Bazaar's merchants were organized in guilds. In order to establish a new one, it was only necessary to have enough traders of the same good.<ref name=gul47>Gülersoy (1980) p. 47</ref> Afterward, a monopoly was formed and the number of traders and shops was frozen.<ref name=gul47/> One could only be accepted in the guild through cooptation, either as son of a deceased member, or after paying a suitable sum to a member who wanted to retire.<ref name=gul47/> The guild's chef was a public officer called Kethüda. He was paid by the guild but appointed by the Kad? of Istanbul.<ref name=gul47/> Fixation of prices and taxes were matter of the Kethüda. He was joined by a representative of the guild's member, called Yi?itba?? (‘chief of the brave young fellows’).<ref name=gul47/> These two officers were flanked by the assembly of the eldest, non necessarily old in age, but most experienced traders.<ref name=gul47/> Parallel to the guilds, there were purely religious organizations, called fütüvvet tariks . Their members met in Dervish monasteries and performed religious functions. These organizations became less and less important with time due to the increased weight of the Greek, Armenian and Jews merchants in bazaar's trade.<ref name=gul47/> Each guild had a financial department which collected a moderate monthly fee (some silver coins; Template:Lang-tr) from the members and administered it taking care of the needs of each associated person.<ref name=gul47/> The guilds lost increasingly their importance during the Tanzimat period, and were abolished in 1913,<ref name=gul48>Gülersoy (1980) p. 48</ref> being replaced by an association of Bazaar merchants. Nowadays, there are several merchant associations in the Bazaar, but none is representative of the whole seller community.<ref name=gul49>Gülersoy (1980) p. 49</ref>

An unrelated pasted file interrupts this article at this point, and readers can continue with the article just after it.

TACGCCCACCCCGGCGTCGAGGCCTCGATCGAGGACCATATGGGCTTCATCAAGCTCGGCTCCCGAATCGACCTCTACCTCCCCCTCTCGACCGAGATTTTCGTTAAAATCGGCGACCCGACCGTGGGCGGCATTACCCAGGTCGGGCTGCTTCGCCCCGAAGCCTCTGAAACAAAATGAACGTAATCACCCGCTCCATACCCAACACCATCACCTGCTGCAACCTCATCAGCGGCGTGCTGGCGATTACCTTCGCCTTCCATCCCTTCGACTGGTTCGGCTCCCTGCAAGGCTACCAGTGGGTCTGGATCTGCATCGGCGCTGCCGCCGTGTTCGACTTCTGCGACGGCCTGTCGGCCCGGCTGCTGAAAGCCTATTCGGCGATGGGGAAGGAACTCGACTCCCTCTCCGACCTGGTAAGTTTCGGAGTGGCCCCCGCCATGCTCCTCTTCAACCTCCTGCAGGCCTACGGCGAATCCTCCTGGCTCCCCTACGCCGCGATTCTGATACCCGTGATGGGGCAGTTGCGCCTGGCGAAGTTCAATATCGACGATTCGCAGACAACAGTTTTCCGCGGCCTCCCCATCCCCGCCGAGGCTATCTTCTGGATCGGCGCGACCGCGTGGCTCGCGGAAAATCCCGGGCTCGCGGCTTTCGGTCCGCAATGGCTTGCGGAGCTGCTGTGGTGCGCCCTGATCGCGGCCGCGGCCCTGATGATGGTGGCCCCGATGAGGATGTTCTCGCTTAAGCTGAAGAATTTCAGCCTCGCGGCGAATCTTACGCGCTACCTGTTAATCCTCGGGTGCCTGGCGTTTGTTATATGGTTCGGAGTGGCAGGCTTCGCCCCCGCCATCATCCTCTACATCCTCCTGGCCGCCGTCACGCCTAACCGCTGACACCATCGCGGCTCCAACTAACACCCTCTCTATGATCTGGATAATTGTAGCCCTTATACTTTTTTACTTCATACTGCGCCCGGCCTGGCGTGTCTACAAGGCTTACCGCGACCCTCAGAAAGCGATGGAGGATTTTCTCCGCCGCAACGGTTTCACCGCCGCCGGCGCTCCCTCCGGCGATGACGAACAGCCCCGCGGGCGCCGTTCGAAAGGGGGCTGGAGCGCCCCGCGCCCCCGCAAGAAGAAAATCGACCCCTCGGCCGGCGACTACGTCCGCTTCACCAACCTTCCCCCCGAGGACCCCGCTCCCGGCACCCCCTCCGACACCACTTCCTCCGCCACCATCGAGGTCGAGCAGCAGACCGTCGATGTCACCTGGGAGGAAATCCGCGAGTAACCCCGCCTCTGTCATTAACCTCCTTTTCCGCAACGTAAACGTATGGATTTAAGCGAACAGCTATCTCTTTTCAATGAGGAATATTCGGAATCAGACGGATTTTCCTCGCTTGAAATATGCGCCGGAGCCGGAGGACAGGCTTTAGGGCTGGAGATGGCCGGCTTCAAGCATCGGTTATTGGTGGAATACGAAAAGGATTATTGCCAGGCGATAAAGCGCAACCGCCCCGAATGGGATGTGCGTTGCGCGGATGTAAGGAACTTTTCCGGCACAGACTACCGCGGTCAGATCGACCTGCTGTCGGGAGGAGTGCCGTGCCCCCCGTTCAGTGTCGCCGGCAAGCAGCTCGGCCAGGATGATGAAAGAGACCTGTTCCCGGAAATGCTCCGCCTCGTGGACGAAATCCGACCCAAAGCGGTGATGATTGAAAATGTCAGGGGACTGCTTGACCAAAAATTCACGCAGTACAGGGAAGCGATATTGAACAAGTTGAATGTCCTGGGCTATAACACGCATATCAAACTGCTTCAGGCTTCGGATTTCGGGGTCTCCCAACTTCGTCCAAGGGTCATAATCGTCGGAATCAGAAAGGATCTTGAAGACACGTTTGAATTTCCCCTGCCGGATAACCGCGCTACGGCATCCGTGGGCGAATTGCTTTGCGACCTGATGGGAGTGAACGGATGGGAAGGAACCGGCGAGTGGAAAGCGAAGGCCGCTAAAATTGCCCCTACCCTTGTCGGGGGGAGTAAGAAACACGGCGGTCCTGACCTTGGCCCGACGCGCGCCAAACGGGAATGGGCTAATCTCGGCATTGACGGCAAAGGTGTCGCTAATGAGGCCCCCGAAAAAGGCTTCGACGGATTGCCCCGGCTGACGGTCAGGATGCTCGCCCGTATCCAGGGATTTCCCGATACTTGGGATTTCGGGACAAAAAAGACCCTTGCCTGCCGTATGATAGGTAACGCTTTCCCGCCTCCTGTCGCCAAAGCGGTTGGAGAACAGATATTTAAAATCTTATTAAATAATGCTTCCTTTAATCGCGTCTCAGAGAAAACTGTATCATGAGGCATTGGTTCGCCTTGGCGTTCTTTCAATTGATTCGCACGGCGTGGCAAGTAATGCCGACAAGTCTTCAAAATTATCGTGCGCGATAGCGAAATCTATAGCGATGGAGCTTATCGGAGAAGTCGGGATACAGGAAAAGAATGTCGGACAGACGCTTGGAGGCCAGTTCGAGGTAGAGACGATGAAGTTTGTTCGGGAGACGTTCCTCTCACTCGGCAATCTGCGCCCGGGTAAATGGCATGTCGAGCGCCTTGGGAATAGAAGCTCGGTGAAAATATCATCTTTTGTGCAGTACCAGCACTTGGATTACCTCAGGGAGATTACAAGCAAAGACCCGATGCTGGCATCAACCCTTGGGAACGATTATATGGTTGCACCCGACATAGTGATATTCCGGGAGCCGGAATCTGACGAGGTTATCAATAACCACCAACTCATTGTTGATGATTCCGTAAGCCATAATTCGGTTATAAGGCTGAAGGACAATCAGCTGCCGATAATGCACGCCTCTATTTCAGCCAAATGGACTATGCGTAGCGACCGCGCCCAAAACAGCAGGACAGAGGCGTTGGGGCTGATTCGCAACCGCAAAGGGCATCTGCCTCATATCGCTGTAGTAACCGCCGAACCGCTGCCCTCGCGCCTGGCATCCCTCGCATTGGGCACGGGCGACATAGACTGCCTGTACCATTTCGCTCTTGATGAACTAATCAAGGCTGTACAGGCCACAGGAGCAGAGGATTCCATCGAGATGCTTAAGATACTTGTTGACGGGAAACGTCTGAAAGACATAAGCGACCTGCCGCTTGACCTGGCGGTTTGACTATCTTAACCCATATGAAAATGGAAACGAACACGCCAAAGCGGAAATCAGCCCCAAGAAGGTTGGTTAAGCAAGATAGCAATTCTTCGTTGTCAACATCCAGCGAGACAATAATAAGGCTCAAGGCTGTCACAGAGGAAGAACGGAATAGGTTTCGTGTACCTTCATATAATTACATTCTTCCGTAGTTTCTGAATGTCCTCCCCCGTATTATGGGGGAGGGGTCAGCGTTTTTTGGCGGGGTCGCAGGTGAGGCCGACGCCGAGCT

The Grand Bazaar today

Today the Grand Bazaar is a thriving complex, employing 26,000 people <ref name=dn1>Template:Cite web</ref> visited by between 250,000 and 400,000 visitors daily, and one of the major landmarks of Istanbul.<ref name=gba/> It must compete with modern shopping malls common in Istanbul, but its beauty and fascination represent a formidable advantage for it. The head of the Grand Bazaar Artisans Association claimed that the complex was in 2011 - the year of its 550th birthday - the most visited monument in the world.<ref name=dn1/> A restoration project starting in 2012 should renew its infrastructure, heating and lighting systems.<ref name=dn1/> Moreover, the hans inside the Market will be renovated and later additions will be demolished.<ref name=dn3>Template:Cite web</ref> This project should finally solve the big problems of the market: for example, in the whole Bazaar there is no proper toilet facility.<ref name=dn2>Template:Cite web</ref> Moreover, the lacks of controls in the past years allowed many dealers to remove columns and skive walls in their shops to gain space: This, together with the substitution of lead (stolen in the last years) with concrete on the market's roof, has created a great hazard when the earthquake expected in Istanbul in the next years will occur.<ref name=dn3/><ref name=dn2/>

The Grand Bazaar is opened each day except Sundays and bank holidays from 9:00 until 19:00.<ref name=gba/>

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See also

  • List of streets, hans and gates in Grand Bazaar, Istanbul
  • List of shopping malls in Istanbul

References

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Sources

External links

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Template:Coord Template:Proximate landmarks of Istanbul